A vulnerability addressed by F-Secure in some of its business products could have been exploited to bypass their scanning engine using malformed archives.
The patched issue is actually over a decade old — it was initially detailed in 2009 by security researcher Thierry Zoller — and resides in an anti-virus application’s inability to scan a compressed archive that a user can access.
There are multiple archive formats (ISO, ZIP, Bz2, RAR, GZIP, and others) that an attacker could use to avoid detection by affected cybersecurity products.
According to Zoller, email gateways and antivirus infrastructure are impacted the most, given that they cannot decompress the malformed archive to inspect its content. Users could still detect any malicious code upon extraction, but that still means some security services could be rendered useless, the researcher argues.
Despite being alerted to the existence of this bug ten years ago, many anti-virus companies did nothing to address it in their products, Zoller says.
Following the emergence of the first live attacks to exploit the vulnerability at scale for malware distribution, Zoller decided last year to check how various security products out there have been patched following his 2009 research.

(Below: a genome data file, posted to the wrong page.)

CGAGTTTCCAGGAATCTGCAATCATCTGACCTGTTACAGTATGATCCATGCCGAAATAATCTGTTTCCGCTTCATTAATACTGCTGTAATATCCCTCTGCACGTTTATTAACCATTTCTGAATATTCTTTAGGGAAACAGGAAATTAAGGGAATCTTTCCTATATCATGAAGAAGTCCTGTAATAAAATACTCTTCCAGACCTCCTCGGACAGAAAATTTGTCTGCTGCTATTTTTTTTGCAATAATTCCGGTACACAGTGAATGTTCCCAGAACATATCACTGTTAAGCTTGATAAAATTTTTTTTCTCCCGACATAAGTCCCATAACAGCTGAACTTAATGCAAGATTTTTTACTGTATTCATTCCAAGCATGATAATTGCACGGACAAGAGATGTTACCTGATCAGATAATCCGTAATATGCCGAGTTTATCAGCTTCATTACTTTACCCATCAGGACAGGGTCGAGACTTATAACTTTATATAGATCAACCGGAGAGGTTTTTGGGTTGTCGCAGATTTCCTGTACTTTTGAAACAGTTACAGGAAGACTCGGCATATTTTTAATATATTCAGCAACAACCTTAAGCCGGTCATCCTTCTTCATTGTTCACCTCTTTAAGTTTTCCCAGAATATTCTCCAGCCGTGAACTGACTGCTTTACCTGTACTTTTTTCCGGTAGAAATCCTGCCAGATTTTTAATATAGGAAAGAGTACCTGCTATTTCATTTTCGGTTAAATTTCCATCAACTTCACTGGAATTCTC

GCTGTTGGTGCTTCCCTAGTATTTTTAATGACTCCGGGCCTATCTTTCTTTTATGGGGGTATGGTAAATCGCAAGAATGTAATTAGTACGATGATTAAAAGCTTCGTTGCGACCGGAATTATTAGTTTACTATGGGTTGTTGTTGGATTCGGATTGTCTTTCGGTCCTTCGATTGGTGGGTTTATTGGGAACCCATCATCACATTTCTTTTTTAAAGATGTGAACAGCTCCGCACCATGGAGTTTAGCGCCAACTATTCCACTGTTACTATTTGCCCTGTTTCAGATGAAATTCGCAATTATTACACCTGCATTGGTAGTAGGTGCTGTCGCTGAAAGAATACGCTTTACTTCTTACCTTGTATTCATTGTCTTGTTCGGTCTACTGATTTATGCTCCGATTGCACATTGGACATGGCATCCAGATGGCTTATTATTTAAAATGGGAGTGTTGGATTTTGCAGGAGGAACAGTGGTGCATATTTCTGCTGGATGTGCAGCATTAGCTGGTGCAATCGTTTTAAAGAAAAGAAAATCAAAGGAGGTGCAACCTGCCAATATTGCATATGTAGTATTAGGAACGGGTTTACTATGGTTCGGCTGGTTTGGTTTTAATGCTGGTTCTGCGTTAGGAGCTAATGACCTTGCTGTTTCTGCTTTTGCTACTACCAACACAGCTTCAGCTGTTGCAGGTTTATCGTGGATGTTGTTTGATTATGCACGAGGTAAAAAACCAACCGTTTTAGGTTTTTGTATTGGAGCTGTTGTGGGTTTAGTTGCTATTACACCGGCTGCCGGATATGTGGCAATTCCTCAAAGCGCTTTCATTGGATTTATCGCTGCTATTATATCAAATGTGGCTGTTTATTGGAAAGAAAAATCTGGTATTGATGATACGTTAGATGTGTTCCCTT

What he discovered in November was that many remained vulnerable, so he decided to report the security flaw once again to the impacted vendors.
Last month, the researcher revealed that some vendors had already acted upon his reports and released patched for their products, including ESET, Kaspersky, Bitdefender, and Avira. Avira initially dismissed the report, saying the bypass does not represent a vulnerability.
Over the past week, Zoller published advisories detailing additional archive types that impacted ESET, Avira, and Kaspersky products. He also revealed that F-Secure too has fixed the flaw in both Windows and Linux products.
Affected F-Secure products include Email and Server Security, Internet Gatekeeper, and Cloud Protection for Salesforce. All could be bypassed using specially crafted RAR archives.
The security vendor pushed a fix for the Unix version (IGK) on January 20, with library version 17.0.605.474, Zoller notes. The patch for Windows was released in December 2019.
“We received this report back in October, and we worked directly with the researcher since then to fix different scanner bypasses for archive files, mostly on malformed RAR archives,” an F-Secure spokesperson told SecurityWeek. “There are no indications this vulnerability is being actively exploited, and patches have been pushed out to the affected products.”
*Updated with comment from F-Secure